Partenheimer thrived at Birdseye in the ’60sMay 14, 2020
BY COREY STOLZENBACH
Sometimes, individual players shine even if that’s not always the case for the teams they play for.
Take Roy Partenheimer from Birdseye. The Yellow Jackets didn’t post a single winning season during the four years the 1965 graduate played for them. But their record improved each year, with Partenheimer playing a pivotal role through that. Birdseye went from a team that won two games when Partenheimer was a freshman, to one that hovered around .500 and won a game in the sectional tournament when he was a senior.
Partenheimer played on a young team his freshman year, and a lack of size did not help either. The Yellow Jackets didn’t have a single player who was listed at 6 feet tall entering the season. They finished the 1961-62 campaign with a 2-17 record — their last game being an emphatic 91-38 loss to Jasper in the sectional.
Partenheimer and the Yellow Jackets took each offseason to play a lot and better themselves.
“I worked on my shooting a lot all summer long for every summer I was in high school,” Partenheimer said.
He described himself as an outside shooter most of the time, and reflected on how many more points he would have had if the 3-point line existed back then. Partenheimer also used quickness to drive to the basket.
If he worked a lot on his shooting during the summer, it obviously showed in his sophomore year when he was second on the team in scoring. His 165 regular-season points were a shade off of junior Paul Jackson’s team-high 188, though the needle barely moved. The Yellow Jackets doubled their win total, going 4-15 in the regular season.
They had the misfortune of drawing the Wildcats again in their first sectional tournament game. The rematch in 1963 wasn’t quite the drubbing like the 1962 game was, but a 73-43 Jasper victory made Birdseye one-and-done again.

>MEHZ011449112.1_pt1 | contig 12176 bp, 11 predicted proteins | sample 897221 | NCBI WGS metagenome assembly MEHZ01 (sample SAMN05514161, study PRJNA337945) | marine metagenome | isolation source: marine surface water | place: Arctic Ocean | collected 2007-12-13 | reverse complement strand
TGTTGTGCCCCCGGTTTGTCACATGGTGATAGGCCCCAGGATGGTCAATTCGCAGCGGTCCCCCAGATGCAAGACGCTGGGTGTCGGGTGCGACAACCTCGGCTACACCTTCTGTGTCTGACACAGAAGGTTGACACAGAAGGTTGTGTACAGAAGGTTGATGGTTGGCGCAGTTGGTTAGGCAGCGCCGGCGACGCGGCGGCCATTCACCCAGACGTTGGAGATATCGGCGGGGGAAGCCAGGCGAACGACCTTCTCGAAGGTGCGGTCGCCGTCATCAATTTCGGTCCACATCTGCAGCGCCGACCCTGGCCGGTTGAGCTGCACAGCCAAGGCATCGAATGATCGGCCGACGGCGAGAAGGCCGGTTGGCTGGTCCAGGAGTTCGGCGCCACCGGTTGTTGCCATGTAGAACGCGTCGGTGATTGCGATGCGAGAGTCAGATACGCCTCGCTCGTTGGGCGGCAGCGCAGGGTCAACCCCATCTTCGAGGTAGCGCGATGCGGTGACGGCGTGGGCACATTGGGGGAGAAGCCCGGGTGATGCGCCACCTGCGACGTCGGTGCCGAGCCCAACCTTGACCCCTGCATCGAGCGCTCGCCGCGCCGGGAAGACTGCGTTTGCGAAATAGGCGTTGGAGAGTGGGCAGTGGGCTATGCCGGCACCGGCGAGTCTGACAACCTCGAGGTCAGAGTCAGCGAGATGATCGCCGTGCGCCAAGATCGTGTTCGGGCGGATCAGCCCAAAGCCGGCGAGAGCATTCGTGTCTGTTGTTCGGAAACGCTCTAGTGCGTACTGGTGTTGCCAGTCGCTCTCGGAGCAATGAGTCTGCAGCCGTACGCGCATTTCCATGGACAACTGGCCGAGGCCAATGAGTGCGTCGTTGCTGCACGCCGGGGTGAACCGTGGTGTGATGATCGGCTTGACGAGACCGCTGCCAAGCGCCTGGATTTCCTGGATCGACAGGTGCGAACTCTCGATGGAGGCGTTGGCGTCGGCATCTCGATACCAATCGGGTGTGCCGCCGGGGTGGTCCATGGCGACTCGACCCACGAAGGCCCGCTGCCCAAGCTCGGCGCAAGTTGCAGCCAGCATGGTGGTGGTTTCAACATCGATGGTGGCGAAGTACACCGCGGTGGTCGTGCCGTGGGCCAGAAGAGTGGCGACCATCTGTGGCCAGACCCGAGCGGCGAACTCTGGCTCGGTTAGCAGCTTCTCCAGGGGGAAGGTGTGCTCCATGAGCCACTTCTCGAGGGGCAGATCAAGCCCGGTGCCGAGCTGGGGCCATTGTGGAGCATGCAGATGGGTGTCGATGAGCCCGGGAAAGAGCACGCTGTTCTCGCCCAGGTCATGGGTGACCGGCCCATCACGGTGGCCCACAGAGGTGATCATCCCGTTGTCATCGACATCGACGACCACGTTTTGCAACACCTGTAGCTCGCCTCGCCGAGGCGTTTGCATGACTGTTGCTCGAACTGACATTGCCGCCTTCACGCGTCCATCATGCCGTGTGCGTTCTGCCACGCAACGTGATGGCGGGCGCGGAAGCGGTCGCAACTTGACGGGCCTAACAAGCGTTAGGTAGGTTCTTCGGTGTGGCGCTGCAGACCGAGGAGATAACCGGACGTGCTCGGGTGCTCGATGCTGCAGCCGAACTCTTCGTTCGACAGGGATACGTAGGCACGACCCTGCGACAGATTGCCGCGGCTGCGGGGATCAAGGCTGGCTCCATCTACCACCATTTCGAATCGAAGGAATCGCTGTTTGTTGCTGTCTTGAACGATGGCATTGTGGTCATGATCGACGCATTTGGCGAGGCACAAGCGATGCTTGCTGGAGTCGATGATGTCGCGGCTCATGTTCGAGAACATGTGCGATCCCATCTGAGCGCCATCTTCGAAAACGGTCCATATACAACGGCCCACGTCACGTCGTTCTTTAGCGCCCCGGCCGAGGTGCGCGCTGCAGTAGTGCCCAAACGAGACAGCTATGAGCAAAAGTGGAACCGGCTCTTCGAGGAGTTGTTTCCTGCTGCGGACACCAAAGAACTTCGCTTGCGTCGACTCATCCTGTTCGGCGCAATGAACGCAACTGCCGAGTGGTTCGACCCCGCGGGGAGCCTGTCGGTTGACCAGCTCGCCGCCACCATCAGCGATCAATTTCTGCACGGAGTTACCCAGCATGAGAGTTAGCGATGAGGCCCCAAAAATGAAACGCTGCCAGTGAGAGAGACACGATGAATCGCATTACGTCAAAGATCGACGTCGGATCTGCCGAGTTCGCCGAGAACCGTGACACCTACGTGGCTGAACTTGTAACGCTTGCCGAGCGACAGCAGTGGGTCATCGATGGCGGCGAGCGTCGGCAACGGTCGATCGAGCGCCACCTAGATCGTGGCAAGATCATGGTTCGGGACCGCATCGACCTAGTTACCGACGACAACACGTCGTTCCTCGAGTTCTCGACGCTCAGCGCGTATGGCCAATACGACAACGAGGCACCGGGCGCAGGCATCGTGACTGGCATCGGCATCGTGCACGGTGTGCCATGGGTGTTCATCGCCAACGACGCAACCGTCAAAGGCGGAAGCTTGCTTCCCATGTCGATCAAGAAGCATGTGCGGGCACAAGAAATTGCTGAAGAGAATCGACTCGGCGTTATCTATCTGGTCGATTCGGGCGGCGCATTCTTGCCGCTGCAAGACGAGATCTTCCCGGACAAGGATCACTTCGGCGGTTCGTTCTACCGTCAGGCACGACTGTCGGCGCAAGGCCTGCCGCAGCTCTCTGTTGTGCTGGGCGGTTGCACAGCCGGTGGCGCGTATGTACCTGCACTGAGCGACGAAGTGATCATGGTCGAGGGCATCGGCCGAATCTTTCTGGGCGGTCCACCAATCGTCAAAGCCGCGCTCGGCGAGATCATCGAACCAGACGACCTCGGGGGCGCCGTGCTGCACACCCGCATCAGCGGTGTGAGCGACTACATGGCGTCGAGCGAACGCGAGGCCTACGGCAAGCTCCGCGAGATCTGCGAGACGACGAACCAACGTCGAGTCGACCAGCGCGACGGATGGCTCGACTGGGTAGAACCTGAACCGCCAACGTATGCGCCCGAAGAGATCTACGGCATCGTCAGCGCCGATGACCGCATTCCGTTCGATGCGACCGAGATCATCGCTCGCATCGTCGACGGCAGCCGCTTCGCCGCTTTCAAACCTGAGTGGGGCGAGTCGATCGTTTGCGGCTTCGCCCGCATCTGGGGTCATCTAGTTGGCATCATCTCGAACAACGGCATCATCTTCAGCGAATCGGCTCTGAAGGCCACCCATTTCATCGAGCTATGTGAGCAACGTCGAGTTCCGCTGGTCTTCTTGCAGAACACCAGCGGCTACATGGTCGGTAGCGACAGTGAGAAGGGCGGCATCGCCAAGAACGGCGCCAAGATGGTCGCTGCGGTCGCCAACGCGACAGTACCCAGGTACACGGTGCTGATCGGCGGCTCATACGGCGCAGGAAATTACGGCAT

A common theme for Birdseye when Partenheimer played there was that the team often had the lowest offensive scoring average among teams at the Huntingburg sectional. This was the case his sophomore year when the Yellow Jackets averaged 43.4 points per game in the regular season and 47.5 points per game his junior year, with Partenheimer doing a lot of the heavy lifting.
“[Birdseye coach Larry Meyer] knew I could score, and we had a guard, Joe Cook, he also started,” he said. “He could pass. He’d set me up for a lot of shots, good open shots.”
The Yellow Jackets didn’t draw Jasper in the sectional again in 1964. This time, it was Winslow, and Birdseye, who went all of 5-15 in the regular season, very much had a chance of advancing in the tournament. The Yellow Jackets led by eight with just over five minutes remaining in the first half, though the Eskimos found themselves ahead at the break. Birdseye’s Ralph Andry made a shot, but the buzzer had already sounded.
The game remained tight throughout, and the Yellow Jackets enjoyed an ever-so-slim 44-43 advantage after three quarters. When the Eskimos tried to widen the margin a bit, the Yellow Jackets closed the gap, but Jackson fouled out. Birdseye was very much alive when Andry fouled Winslow’s Jim Marshall, who made the Yellow Jackets pay at the free throw line. Marshall dropped a game-high 19 points to help narrowly deny Birdseye from moving on in the sectional.